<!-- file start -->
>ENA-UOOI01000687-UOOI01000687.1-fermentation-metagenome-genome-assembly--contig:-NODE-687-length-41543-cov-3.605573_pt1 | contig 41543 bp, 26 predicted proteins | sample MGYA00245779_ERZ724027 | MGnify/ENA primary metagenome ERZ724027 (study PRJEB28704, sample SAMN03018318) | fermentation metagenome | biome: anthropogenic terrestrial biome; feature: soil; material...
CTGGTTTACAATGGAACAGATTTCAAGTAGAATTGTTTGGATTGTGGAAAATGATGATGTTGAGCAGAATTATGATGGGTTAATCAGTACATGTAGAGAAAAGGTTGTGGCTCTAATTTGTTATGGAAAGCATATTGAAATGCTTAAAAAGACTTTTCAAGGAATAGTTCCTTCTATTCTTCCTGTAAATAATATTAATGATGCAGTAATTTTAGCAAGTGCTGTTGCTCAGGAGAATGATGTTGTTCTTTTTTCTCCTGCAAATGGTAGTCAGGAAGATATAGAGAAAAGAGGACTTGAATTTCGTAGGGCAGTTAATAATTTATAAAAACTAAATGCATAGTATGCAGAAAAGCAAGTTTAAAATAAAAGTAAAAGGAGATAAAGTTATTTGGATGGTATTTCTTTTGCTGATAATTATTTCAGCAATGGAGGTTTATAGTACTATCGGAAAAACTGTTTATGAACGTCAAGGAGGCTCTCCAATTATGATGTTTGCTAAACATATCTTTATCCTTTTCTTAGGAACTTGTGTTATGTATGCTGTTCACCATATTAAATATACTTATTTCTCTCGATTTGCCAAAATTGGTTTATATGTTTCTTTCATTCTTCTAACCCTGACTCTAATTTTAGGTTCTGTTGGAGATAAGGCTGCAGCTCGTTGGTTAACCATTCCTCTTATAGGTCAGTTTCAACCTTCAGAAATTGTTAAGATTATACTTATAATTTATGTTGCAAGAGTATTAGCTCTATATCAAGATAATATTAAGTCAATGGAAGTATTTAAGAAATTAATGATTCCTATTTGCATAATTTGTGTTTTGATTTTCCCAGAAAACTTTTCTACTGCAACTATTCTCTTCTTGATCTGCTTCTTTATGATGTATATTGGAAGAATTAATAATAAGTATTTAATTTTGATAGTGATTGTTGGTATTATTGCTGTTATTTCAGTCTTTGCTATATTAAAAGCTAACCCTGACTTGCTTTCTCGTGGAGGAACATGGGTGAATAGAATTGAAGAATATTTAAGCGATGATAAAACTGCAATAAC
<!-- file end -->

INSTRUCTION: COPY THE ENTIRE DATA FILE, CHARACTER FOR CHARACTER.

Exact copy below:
>ENA-UOOI01000687-UOOI01000687.1-fermentation-metagenome-genome-assembly--contig:-NODE-687-length-41543-cov-3.605573_pt1 | contig 41543 bp, 26 predicted proteins | sample MGYA00245779_ERZ724027 | MGnify/ENA primary metagenome ERZ724027 (study PRJEB28704, sample SAMN03018318) | fermentation metagenome | biome: anthropogenic terrestrial biome; feature: soil; material...
CTGGTTTACAATGGAACAGATTTCAAGTAGAATTGTTTGGATTGTGGAAAATGATGATGTTGAGCAGAATTATGATGGGTTAATCAGTACATGTAGAGAAAAGGTTGTGGCTCTAATTTGTTATGGAAAGCATATTGAAATGCTTAAAAAGACTTTTCAAGGAATAGTTCCTTCTATTCTTCCTGTAAATAATATTAATGATGCAGTAATTTTAGCAAGTGCTGTTGCTCAGGAGAATGATGTTGTTCTTTTTTCTCCTGCAAATGGTAGTCAGGAAGATATAGAGAAAAGAGGACTTGAATTTCGTAGGGCAGTTAATAATTTATAAAAACTAAATGCATAGTATGCAGAAAAGCAAGTTTAAAATAAAAGTAAAAGGAGATAAAGTTATTTGGATGGTATTTCTTTTGCTGATAATTATTTCAGCAATGGAGGTTTATAGTACTATCGGAAAAACTGTTTATGAACGTCAAGGAGGCTCTCCAATTATGATGTTTGCTAAACATATCTTTATCCTTTTCTTAGGAACTTGTGTTATGTATGCTGTTCACCATATTAAATATACTTATTTCTCTCGATTTGCCAAAATTGGTTTATATGTTTCTTTCATTCTTCTAACCCTGACTCTAATTTTAGGTTCTGTTGGAGATAAGGCTGCAGCTCGTTGGTTAACCATTCCTCTTATAGGTCAGTTTCAACCTTCAGAAATTGTTAAGATTATACTTATAATTTATGTTGCAAGAGTATTAGCTCTATATCAAGATAATATTAAGTCAATGGAAGTATTTAAGAAATTAATGATTCCTATTTGCATAATTTGTGTTTTGATTTTCCCAGAAAACTTTTCTACTGCAACTATTCTCTTCTTGATCTGCTTCTTTATGATGTATATTGGAAGAATTAATAATAAGTATTTAATTTTGATAGTGATTGTTGGTATTATTGCTGTTATTTCAGTCTTTGCTATATTAAAAGCTAACCCTGACTTGCTTTCTCGTGGAGGAACATGGGTGAATAGAATTGAAGAATATTTAAGCGATGATAAAACTGCAATAAC